It’s been almost two years since I finished the first draft of The Partizans. It’s been two very long years of agonizing over every single word I’ve committed to paper (and then uncommitted when I realized I used the completely wrong word). After putting the last comment from my betas into the master ms, I started thinking about what I have learned since October 3, 2009. So here we go, in no particular order:
1. Facebook can be a blessing and a curse. It can inspire you with quizzes and distract you with work on an imaginary farm or the chance to stalk your high school boyfriend.
2. Writing is a solitary passion, but it will never exceed your expectations if you don’t find someone who secretly hates you to tell you what’s really wrong with your character, plot line, comma usage, etc. (Thanks, mom! LOL)
3. When starting out on a new project, estimate the amount of ink and paper you will need and then multiply that times five. Anything less is a joke.
4. To be a better writer, find a critique partner who is better at the craft than you are.
5. Even if your muse is on vacation, sit your butt in the chair and wait for a long distance burst of inspiration. Likewise, if you are on vacation, expect your muse to show up for work regardless of your plans.
6. Writer’s conferences are binges for those drawn to prose. You spend a couple days surrounded by people who love to read and write as much as you do and come home on a mega high, only to crash under the weight of reality. Luckily, your new writer friends can give you the occasional fix through great tweets!
7. A pitch session really is just a conversation with someone who knows more about the industry than you do. Take advantage of the one-on-one time!
8. When you start to query your first manuscript, you might want to establish some drinking game rules. It will make the sting a little less painful, at least until the next morning when your muse wakes you up in the form of a four year old screaming for breakfast.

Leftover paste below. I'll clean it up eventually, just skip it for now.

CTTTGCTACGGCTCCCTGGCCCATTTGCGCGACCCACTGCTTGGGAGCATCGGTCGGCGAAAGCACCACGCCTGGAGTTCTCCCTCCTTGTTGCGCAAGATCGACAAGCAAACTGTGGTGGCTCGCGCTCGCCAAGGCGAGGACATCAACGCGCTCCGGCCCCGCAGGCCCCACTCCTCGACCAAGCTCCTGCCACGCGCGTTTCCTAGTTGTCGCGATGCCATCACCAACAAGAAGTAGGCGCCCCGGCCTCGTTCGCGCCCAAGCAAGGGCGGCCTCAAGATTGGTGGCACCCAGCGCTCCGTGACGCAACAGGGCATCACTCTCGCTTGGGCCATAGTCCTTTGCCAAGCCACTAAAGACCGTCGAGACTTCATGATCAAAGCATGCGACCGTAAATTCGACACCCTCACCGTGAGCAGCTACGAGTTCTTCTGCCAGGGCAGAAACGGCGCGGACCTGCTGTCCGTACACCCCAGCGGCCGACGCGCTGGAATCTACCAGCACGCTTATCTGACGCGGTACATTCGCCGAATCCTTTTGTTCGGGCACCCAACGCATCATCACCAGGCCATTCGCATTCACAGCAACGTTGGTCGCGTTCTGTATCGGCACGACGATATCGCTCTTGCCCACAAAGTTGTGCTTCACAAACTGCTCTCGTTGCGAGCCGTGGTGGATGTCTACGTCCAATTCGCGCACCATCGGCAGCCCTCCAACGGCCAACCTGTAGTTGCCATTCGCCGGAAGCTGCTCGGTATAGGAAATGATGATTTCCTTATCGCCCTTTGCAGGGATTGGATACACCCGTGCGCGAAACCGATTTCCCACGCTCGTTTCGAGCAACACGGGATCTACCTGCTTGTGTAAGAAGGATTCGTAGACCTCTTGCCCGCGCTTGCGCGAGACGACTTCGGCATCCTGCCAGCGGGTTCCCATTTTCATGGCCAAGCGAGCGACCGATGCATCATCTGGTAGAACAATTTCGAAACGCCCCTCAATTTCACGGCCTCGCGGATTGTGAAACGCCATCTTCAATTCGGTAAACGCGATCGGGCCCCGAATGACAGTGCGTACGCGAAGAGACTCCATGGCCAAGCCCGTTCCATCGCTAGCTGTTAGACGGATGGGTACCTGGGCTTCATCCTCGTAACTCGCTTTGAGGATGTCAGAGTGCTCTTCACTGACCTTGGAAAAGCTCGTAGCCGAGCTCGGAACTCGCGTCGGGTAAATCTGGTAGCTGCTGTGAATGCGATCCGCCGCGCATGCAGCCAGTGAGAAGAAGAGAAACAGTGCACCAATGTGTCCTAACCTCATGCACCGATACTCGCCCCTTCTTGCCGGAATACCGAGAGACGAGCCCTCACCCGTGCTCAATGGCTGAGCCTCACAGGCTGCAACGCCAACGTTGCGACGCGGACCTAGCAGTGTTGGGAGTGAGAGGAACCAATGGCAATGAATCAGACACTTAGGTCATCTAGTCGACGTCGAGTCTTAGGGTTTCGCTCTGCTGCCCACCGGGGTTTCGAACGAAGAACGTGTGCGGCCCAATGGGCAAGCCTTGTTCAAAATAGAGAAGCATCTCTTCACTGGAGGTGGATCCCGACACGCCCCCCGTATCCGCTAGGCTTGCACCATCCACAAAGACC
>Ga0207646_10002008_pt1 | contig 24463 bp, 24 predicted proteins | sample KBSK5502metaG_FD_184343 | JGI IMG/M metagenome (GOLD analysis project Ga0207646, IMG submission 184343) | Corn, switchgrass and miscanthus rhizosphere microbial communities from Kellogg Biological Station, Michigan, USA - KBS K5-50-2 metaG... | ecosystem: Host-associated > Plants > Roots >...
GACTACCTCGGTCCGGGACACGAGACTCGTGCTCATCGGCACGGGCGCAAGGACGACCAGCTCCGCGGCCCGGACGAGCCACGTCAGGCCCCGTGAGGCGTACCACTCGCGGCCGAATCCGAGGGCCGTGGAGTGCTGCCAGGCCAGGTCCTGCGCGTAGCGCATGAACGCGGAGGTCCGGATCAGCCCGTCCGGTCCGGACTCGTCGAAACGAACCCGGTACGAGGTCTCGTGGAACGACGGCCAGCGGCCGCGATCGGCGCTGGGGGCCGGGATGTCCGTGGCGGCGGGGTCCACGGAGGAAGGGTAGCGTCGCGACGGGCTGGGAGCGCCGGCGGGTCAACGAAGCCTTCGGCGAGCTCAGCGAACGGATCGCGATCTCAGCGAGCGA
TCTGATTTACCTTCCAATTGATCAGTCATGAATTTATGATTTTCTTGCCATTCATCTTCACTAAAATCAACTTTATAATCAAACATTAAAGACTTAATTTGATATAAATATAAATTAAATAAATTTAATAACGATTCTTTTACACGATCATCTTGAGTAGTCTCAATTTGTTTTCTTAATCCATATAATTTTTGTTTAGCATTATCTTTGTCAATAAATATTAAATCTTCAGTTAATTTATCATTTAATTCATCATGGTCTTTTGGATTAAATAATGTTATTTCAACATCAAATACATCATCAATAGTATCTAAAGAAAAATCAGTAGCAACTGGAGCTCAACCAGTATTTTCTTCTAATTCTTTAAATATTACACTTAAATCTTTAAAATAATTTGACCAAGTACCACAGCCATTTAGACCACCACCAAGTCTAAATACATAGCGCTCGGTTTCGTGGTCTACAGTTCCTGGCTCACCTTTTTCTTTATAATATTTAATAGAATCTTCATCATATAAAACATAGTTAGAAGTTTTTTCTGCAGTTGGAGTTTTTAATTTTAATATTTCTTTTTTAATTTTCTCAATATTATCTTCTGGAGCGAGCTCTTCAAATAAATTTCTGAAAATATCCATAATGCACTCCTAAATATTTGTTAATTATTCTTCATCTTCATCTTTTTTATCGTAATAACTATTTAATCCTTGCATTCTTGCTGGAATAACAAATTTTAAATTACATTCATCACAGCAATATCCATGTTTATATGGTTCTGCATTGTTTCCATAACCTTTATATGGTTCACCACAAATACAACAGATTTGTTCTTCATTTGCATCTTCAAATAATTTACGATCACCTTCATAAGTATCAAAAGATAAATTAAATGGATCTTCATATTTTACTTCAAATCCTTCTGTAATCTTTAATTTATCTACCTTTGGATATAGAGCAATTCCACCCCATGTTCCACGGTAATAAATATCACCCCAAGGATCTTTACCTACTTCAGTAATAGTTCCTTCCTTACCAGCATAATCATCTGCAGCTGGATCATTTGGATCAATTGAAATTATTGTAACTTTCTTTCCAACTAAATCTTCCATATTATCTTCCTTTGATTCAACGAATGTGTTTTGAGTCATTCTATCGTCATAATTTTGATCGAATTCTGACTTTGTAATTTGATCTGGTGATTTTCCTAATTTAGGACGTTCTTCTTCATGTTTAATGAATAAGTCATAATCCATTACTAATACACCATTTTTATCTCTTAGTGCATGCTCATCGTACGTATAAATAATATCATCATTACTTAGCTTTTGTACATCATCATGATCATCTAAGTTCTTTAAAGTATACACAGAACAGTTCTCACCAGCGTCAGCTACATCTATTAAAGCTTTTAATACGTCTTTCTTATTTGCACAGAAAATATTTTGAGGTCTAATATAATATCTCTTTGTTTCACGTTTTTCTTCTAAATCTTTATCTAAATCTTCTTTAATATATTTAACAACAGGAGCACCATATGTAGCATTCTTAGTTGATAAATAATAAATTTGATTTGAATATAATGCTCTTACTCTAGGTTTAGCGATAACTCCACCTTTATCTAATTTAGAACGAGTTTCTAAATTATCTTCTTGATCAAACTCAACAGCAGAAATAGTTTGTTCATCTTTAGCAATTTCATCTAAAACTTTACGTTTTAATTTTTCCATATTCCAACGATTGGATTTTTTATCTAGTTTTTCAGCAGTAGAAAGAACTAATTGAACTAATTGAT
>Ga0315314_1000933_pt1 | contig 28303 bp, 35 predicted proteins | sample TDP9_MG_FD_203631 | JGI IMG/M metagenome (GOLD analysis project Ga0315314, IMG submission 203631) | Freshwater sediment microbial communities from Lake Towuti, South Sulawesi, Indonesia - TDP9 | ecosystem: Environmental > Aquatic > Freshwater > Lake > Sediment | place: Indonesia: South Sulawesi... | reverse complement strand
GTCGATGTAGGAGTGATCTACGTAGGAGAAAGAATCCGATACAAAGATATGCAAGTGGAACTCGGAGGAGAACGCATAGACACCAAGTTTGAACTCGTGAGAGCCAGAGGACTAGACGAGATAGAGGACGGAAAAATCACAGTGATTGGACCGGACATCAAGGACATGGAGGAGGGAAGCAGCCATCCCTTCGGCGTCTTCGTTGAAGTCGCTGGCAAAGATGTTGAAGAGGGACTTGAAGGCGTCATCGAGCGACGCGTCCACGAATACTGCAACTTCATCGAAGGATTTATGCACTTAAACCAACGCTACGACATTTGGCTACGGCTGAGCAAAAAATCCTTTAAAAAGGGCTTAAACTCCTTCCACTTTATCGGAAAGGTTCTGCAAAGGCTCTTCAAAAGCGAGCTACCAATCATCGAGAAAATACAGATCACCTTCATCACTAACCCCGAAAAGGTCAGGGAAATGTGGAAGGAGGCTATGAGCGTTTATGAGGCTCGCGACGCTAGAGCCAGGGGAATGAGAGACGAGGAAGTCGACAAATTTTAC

9. On the subject of agents, even though many requests for a partial and full ultimately end with a rejection, I think each should be celebrated. After all, you made it through the slush pile and that’s more than most people.
10. When beginning a new project, feel free to look at a situation and wonder to yourself, “How can I really screw over my character?” (You may use more explicit words if you so decide.)
11. When you think your query letter/synopsis/manuscript is perfect, put it away for a few weeks and then try to read it without picking up a red pen. If you can do that, you’re good to go.
12. I hate to workout. It’s no secret. I tell everyone. However, nothing shakes the writer’s block off like a couple miles on the treadmill with a good friend. Especially if that person hates working out as much as you do!
13. Finally, the only way to become a writer is to actually be a writer. Don’t let others determine your fate. A writer has commitment and passion that many only dream about. We are the inspiration of tomorrow and the preservationists of yesterday. Of course, we are the self-loathers of today, but that’s completely beside the point.
Thanks for taking the time to stop by my blog. I’m hoping to keep it more up to date and always entertaining in the future. Until my next post, don’t forget to follow me on Twitter @writinghoosier and Be Bold in whatever you love to do!